The recent case of Roy Allan Slurry Seal, et al. v American Asphalt South, Inc. (2/20/2015) 2015 Cal App Lexis 164, illustrates this point.  In Roy Allan, two slurry seal contractors brought five separate actions against a third contractor after finishing second on 23 public works road sealing projects involving almost $15 million in contract work in five counties in Southern California.  Plaintiffs filed complaints in each county, alleging that they would have been awarded the contract as the lowest bidder in each instance had the defendant’s bids included labor costs based on paying the prevailing wage.  They asserted a tort cause of action for intentional interference with prospective economic advantage, as well as claims for defendant’s alleged violations of California’s Unfair Practices Act (“”UPA”) and Unfair Competition Law (“UCL”).

Continue reading Prevailing Wage Violation Invites Unsuccessful Bidder’s Tort Claim

No Equitable Adjustment for Contractor with Penny Bid

Believing actual quantities of rock removal would be far less than the engineer’s estimate, the contractor bid a penny per cubic yard of rock removal on a water main extension project. Of course, other bid items could then be inflated and yet the contractor would – and did – remain the low overall bidder. But the estimated 1,000 cy of rock turned out to be an actual amount of 2,524 cy. The contractor sought an “equitable adjustment” in the unit price, from $.01/cy to $220/cy. (Expressed in percentages, that’s a 2,199,900% increase!) The contractor later reduced the request to a mere $190/cy, but the town denied any adjustment. The lower court agreed.

The Massachusetts Appeals Court was polite, taking eight pages to reach what most would consider a foregone conclusion. It held that the statutory differing site condition clause “is designed to protect contractors from unknown and unforeseen subsurface conditions, not from the consequences of their decisions to bid a unit price for the performance of the work that is wholly unrelated to their anticipated cost to perform the work. In such circumstances it defies logic to invoke ‘equity’ as a basis for adjustment to the contract price.” So the contractor would receive $25.24 for the rock removal, as it had bid. A just and equitable outcome. The case is Celco Construction Corp. v. Town of Avon, Mass. App. Ct. No. 13-P-1880 (Mar. 2, 2015).

Contract Disputes Act Deadline for Contracting Officer Decision – Can’t Keep Extending

The government when faced with a complex contractor claim may extend the deadline for the Contracting Officer’s response to a date beyond the original CDA 60-day period. What happens when the CO seeks to extend the deadline a second time? The Court of Federal Claims confirmed that the CO does not get a second bite at the time extension apple.

Under the CDA, if no response is provided within 60 days the claim is deemed denied.  But the CO may within the original 60-day period designate a later date by which the response will be provided, and there is no “deemed denial” after the original date in that situation. On a La Jolla lab project, the contractor’s $26.8 million claim was received by the CO on August 23, 2013. On October 21, 2013, the CO notified the contractor that the response would be issued “9 months from the date of this letter.” When the contractor objected to  the length of the delay, the CO provided a timeline to justify issuing a decision by July 15, 2014. But then, on July 8, 2014, the CO issued another letter stating that the final decision would be issued by March 15, 2015 – another eight months! The contractor filed suit, and the government moved to dismiss on the grounds that there had been neither a final or deemed decision by the CO, and thus a predicate for the CDA lawsuit had not been met.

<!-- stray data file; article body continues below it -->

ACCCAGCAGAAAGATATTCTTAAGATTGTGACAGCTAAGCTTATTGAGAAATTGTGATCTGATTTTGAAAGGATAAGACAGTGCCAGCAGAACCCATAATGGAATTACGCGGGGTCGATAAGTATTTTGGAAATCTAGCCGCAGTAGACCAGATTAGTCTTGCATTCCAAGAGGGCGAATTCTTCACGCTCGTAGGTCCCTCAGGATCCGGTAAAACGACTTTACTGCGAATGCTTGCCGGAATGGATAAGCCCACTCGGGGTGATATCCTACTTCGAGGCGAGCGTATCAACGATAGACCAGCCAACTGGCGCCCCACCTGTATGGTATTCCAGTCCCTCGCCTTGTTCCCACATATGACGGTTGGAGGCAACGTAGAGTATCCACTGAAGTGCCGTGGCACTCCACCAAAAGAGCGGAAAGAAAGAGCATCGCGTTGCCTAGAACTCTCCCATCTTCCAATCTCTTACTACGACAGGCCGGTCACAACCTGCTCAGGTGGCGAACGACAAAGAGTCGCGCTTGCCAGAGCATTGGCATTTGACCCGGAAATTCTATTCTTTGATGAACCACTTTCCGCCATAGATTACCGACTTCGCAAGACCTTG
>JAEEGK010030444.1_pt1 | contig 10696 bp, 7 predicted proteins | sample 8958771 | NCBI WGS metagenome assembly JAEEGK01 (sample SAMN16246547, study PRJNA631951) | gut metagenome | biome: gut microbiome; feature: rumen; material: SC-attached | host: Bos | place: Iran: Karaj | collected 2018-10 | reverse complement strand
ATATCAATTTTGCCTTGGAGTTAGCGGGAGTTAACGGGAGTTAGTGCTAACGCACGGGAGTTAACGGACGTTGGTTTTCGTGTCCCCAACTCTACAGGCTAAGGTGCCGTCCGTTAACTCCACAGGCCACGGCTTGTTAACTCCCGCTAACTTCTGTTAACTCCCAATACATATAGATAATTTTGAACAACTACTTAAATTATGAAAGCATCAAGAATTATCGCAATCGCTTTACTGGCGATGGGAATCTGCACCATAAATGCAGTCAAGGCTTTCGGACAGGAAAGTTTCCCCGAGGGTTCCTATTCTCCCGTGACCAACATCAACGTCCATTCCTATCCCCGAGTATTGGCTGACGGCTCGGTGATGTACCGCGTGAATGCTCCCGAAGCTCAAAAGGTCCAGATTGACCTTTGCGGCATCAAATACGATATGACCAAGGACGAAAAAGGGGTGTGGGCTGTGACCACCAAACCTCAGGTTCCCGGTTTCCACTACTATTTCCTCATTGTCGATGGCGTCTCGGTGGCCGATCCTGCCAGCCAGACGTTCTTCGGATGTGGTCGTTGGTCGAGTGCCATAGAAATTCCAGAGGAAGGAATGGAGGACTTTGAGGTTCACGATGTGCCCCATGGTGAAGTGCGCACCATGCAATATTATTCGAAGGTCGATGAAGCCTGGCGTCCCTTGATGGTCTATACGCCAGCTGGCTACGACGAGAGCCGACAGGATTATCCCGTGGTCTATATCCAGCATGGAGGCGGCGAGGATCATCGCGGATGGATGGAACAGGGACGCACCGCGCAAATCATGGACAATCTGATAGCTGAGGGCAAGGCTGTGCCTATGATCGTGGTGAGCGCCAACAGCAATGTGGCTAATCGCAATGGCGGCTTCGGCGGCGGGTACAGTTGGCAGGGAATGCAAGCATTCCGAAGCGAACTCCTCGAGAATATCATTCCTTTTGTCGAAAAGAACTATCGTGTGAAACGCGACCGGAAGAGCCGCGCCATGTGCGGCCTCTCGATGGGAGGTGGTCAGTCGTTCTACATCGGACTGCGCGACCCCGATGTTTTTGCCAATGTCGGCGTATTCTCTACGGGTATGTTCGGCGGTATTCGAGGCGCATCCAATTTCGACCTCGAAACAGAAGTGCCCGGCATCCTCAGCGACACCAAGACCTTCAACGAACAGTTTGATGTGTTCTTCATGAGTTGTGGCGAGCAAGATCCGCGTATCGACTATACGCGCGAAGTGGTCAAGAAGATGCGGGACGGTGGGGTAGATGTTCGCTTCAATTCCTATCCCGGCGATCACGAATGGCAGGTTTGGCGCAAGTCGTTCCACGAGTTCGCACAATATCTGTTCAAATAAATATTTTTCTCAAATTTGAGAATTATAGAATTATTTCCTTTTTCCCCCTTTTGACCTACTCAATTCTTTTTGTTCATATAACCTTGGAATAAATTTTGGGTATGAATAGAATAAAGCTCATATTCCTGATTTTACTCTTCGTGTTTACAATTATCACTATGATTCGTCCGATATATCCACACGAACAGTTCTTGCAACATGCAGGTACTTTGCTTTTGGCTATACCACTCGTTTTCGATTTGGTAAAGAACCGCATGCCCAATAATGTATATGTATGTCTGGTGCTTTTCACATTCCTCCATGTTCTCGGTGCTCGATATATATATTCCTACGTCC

Continue reading Contract Disputes Act Deadline for Contracting Officer Decision – Can’t Keep Extending

Attacks on Prevailing Wage Laws – Where’s the Tipping Point?

News reports this week cover legislative action in four different states to reduce the scope of prevailing wage laws on public projects. Whatever your opinion on prevailing wage laws – love them, hate them, or somewhere in the middle – the effort to reduce the reach of those laws appears to be gaining momentum.

The Las Vegas Review-Journal reported on Nevada Senate passage of a bill to exempt school and university construction projects from prevailing wage laws. In Kentucky, the River City News ran an article on a Senate bill to exempt public schools from the prevailing wage law. The Charleston Daily Mail (West Virginia) ran an opinion piece, citing pending legislation in WV and supporting a modification of that state’s prevailing wage law. And in Indiana, as reported by ENR, the House Labor Committee has voted to repeal the state prevailing wage law and eliminate the boards that establish prevailing wage amounts.

Legislation in four states is not a tidal wave. But laws passed in a few states to reduce the breadth or impact of prevailing wage laws will likely result in more efforts to do the same in a greater number of states. Gradual reduction in the scope of prevailing wage laws is much more likely than outright repeal.

Statute of Repose Not Tolled by Builder’s Occupancy of House

Is the New Hampshire eight-year statute of repose tolled (extended) when the original builder occupies a house for four years? The NH Supreme Court has said no. Drouin Builders built the house in 2001 and conveyed it to sole shareholder Michael Drouin. He lived there and later sold the house in 2005. The new homeowners noticed problems in 2008 but did not file suit until 2011. The homeowner’s lawsuit claimed defective work in the original construction. Faced with a motion for summary judgment, they argued that the statute of repose was tolled during the period of time Drouin occupied the house.